Making Sense of Sentencing
Julian V. Roberts, David P. Cole
University of Toronto Press, 1999 - Law - 381 pages
On 3 September 1996, Bill C-41 was proclaimed in force, initiating one significant step in the reform of sentencing and parole in Canada. This is the first book that, in addition to providing an overview of the law, effectively presents a sociological analysis of the legal reforms and their ramifications in this controversial area.
The commissioned essays in this collection cover such crucial issues as options and alternatives in sentencing, patterns revealed by recent statistics, sentencing of minority groups, Bill C-41 and its effects, conditional sentencing, and the structure and relationship between parole and sentencing are clearly presented. An introduction, editorial comments beginning each chapter, and a concluding chapter draw the essays together resulting in a timely, comprehensive and extremely readable work on this critical topic.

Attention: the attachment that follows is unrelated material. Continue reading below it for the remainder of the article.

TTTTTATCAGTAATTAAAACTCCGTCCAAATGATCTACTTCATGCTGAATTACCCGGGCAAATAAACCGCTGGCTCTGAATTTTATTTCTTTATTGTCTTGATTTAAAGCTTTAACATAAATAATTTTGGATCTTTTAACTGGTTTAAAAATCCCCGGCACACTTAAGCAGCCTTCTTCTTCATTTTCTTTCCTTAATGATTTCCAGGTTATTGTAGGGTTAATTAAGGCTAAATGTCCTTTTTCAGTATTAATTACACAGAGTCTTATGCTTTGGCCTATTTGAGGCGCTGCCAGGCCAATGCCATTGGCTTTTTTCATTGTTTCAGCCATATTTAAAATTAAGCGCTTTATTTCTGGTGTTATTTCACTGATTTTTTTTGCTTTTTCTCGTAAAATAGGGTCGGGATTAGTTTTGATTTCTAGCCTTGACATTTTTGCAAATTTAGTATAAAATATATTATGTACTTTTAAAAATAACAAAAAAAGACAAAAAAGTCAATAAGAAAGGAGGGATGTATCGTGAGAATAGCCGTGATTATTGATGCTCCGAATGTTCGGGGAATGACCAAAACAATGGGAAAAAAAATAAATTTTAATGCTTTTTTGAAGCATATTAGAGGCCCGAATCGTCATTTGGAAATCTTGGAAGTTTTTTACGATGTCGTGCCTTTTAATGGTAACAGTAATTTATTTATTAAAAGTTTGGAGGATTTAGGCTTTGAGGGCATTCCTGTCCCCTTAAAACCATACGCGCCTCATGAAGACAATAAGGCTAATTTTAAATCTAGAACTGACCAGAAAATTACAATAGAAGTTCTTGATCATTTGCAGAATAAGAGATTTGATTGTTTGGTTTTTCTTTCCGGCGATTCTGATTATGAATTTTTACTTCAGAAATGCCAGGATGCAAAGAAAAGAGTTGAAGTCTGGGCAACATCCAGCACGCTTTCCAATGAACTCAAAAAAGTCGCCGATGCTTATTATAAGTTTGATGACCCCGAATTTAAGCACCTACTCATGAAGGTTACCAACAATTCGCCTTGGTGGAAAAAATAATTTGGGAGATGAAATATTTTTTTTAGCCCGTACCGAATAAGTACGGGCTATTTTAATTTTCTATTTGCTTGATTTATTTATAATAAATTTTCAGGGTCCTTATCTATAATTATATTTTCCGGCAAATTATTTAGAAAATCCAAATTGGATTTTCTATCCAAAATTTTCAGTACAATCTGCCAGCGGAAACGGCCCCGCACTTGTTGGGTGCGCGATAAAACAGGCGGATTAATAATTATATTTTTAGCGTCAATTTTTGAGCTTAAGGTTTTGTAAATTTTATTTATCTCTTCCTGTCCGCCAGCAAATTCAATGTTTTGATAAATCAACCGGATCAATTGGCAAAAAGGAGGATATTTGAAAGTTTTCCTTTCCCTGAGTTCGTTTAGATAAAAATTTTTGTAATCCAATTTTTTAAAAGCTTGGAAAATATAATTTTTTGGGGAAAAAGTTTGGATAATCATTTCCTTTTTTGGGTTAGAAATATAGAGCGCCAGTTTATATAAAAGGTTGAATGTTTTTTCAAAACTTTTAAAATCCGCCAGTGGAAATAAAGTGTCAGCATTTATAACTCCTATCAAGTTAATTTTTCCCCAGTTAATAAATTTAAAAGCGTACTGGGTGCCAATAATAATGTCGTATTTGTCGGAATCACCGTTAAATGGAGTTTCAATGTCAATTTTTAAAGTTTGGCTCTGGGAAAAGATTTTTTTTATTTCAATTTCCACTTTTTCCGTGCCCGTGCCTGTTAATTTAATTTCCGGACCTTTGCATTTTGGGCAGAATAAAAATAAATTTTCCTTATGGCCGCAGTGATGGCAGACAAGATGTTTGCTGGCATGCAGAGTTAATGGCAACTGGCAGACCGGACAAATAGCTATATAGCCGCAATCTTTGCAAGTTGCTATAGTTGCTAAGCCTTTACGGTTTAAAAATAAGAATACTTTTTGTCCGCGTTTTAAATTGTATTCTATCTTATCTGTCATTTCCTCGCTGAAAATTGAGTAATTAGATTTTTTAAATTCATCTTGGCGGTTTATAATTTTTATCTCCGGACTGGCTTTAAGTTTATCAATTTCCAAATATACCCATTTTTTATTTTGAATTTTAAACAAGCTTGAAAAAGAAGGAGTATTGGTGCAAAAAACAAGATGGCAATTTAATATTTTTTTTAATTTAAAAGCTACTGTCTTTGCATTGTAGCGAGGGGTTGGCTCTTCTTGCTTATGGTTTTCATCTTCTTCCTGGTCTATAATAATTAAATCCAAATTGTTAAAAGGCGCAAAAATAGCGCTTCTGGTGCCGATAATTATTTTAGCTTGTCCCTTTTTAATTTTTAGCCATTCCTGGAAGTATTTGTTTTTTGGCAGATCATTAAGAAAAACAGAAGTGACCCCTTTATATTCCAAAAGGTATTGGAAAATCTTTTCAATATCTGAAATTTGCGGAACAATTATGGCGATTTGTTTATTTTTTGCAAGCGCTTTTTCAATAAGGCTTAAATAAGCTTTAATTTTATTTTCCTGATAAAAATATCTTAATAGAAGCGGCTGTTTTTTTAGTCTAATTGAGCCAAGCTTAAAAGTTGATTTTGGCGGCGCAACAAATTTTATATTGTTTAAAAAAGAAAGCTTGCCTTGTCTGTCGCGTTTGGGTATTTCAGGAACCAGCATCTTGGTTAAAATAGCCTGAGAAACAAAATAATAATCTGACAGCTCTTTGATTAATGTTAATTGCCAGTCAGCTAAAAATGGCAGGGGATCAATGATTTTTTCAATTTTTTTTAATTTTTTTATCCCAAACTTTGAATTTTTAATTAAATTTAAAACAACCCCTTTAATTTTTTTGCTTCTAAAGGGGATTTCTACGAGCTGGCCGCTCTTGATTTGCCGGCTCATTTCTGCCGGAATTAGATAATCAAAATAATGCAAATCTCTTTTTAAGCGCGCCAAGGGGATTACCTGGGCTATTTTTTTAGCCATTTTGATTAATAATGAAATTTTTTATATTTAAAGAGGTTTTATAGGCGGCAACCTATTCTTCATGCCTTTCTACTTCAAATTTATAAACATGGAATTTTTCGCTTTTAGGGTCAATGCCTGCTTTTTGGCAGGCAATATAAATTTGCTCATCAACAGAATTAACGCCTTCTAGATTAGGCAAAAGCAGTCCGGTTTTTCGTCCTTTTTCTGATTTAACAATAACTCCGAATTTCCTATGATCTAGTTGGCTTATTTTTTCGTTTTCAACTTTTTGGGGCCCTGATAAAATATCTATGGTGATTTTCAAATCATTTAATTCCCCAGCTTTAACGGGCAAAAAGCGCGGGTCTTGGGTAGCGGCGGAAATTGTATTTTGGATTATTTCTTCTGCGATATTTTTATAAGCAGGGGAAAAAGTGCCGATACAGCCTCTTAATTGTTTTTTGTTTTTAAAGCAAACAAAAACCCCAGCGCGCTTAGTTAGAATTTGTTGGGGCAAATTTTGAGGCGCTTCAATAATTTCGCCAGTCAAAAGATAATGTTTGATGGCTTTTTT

Broad in scope and perspective, this major new socio-legal study of the law of sentencing will be illuminating to students, members of the legal profession, and the general reader.
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An Overview of Bill C41 The Sentencing Reform Act
Legislating the Purpose and Principles of Sentencing
Issues and Problems
Sentencing Options in Canada
Sentencing Trends and Sentencing Disparity
Sentencing Mentally 111 Offenders
The Role of Victims in the Sentencing Process
Appellate Review of Sentencing Decisions
Conditional Release from Imprisonment
Sentencing and Early Release Arrangements for Offenders Convicted
Federal Sentencing in America
Ten Years after the Canadian Sentencing
Where Are We Now?